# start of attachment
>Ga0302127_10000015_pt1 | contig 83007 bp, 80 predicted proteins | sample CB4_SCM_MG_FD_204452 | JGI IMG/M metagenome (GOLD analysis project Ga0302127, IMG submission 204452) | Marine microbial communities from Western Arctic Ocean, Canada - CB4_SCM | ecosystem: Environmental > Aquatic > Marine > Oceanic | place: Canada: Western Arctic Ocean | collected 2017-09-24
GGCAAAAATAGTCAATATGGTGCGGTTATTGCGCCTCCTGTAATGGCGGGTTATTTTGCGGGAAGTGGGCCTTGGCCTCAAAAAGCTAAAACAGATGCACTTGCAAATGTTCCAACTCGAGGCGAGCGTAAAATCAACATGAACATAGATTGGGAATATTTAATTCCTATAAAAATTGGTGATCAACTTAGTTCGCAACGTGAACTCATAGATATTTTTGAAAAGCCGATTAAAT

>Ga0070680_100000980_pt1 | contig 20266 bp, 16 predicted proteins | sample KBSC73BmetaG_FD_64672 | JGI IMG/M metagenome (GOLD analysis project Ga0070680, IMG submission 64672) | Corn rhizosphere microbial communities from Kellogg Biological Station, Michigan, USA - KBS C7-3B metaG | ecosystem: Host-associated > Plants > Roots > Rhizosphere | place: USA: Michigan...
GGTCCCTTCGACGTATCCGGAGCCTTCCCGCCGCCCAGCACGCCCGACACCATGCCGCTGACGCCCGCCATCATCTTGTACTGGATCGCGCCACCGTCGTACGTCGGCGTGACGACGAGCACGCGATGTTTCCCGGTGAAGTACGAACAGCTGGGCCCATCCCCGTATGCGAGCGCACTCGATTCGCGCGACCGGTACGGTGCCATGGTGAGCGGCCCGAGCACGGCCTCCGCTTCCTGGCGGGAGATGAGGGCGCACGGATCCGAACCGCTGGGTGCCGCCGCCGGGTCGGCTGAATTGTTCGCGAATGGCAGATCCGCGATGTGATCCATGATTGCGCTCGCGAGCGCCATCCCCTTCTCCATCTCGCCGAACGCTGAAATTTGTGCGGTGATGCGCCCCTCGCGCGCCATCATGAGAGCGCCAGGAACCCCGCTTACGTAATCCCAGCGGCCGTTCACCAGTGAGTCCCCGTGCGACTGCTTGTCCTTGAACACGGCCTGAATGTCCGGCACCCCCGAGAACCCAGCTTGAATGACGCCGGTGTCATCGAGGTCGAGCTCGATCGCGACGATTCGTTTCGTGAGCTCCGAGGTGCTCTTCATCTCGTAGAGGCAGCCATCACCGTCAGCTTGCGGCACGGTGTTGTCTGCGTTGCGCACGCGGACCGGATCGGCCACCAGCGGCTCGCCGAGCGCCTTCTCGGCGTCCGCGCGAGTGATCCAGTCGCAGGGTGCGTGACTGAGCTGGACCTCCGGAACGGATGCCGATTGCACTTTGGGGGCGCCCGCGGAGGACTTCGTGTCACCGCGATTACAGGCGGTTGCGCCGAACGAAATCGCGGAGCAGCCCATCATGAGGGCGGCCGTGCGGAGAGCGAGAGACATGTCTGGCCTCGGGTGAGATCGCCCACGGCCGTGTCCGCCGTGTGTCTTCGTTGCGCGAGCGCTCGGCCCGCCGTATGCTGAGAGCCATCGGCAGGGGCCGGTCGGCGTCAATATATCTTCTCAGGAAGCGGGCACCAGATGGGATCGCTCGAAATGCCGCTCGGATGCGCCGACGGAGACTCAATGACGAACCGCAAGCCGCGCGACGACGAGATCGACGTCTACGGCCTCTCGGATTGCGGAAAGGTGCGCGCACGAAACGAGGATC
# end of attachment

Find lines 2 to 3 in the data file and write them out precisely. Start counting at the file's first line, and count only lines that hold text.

GGCAAAAATAGTCAATATGGTGCGGTTATTGCGCCTCCTGTAATGGCGGGTTATTTTGCGGGAAGTGGGCCTTGGCCTCAAAAAGCTAAAACAGATGCACTTGCAAATGTTCCAACTCGAGGCGAGCGTAAAATCAACATGAACATAGATTGGGAATATTTAATTCCTATAAAAATTGGTGATCAACTTAGTTCGCAACGTGAACTCATAGATATTTTTGAAAAGCCGATTAAAT

>Ga0070680_100000980_pt1 | contig 20266 bp, 16 predicted proteins | sample KBSC73BmetaG_FD_64672 | JGI IMG/M metagenome (GOLD analysis project Ga0070680, IMG submission 64672) | Corn rhizosphere microbial communities from Kellogg Biological Station, Michigan, USA - KBS C7-3B metaG | ecosystem: Host-associated > Plants > Roots > Rhizosphere | place: USA: Michigan...